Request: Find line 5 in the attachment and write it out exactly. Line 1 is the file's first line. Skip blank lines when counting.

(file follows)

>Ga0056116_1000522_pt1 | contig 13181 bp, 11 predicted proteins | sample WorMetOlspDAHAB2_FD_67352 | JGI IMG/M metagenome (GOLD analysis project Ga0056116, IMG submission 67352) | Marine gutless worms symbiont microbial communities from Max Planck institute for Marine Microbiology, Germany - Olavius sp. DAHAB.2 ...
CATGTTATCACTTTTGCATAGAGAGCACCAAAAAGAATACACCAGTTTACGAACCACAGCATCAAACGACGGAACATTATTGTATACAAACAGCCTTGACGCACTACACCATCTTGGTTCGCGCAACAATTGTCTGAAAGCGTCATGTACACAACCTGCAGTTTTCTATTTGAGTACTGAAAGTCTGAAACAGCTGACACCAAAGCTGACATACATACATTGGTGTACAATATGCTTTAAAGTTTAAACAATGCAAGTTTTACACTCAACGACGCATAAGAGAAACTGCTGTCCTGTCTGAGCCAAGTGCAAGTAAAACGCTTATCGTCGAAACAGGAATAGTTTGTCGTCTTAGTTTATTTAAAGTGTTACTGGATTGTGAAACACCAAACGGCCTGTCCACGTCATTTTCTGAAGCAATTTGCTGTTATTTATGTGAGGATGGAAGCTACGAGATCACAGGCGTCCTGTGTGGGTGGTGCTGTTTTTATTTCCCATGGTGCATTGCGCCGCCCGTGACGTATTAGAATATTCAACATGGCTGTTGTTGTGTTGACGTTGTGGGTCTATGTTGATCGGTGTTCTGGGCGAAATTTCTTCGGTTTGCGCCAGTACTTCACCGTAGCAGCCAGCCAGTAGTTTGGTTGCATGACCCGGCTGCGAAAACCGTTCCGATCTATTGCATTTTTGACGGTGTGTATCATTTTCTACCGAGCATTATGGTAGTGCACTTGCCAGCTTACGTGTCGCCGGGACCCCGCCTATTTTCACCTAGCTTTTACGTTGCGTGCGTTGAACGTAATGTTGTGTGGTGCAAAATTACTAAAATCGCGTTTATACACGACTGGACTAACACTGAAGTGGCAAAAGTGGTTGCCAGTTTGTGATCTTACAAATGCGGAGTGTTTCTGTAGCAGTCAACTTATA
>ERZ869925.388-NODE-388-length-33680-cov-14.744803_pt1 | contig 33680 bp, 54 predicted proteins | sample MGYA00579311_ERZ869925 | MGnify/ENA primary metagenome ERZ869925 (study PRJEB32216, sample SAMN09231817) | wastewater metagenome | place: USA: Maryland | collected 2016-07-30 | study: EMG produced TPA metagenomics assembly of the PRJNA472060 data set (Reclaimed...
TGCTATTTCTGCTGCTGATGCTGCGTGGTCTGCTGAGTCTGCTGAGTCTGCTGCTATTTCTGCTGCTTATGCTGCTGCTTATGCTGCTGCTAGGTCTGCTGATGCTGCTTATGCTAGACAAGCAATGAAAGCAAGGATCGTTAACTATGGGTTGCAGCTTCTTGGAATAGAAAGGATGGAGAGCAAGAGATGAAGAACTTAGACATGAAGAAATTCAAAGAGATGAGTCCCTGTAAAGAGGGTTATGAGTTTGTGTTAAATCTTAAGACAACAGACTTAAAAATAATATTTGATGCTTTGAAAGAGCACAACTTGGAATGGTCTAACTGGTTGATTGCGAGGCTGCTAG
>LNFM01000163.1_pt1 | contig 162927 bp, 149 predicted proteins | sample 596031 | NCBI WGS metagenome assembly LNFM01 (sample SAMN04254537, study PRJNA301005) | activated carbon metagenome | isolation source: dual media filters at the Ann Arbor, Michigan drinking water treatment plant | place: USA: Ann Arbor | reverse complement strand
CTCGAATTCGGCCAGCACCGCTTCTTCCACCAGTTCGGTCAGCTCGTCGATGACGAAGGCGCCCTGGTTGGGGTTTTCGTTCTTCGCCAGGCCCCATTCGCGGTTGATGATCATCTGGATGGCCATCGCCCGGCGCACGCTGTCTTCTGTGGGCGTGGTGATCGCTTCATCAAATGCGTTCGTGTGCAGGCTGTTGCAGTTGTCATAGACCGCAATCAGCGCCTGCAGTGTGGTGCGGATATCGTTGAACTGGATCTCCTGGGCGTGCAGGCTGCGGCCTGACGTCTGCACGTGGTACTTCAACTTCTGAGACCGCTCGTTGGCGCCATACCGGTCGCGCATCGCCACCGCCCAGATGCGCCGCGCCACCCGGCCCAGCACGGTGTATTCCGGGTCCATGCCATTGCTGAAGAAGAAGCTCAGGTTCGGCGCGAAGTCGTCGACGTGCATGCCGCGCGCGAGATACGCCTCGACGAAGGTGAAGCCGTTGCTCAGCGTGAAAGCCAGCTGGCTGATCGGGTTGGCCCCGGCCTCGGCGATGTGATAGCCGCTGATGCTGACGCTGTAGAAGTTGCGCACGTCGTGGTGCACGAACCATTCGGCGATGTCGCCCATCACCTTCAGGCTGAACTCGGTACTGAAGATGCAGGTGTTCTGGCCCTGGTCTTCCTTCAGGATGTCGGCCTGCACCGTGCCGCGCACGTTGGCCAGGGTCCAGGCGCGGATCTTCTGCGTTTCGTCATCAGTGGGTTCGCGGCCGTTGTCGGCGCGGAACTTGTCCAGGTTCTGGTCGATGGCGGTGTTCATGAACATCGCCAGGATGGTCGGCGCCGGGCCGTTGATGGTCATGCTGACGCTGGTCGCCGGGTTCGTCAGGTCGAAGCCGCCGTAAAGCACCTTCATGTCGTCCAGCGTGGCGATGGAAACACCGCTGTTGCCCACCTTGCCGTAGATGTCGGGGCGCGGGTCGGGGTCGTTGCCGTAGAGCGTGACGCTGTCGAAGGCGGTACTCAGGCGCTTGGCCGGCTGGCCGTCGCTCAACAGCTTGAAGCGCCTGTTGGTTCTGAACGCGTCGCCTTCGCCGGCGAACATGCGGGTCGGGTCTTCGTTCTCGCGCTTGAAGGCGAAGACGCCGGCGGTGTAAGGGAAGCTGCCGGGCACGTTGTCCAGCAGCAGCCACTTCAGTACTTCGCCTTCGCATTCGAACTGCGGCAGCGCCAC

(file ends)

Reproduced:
>LNFM01000163.1_pt1 | contig 162927 bp, 149 predicted proteins | sample 596031 | NCBI WGS metagenome assembly LNFM01 (sample SAMN04254537, study PRJNA301005) | activated carbon metagenome | isolation source: dual media filters at the Ann Arbor, Michigan drinking water treatment plant | place: USA: Ann Arbor | reverse complement strand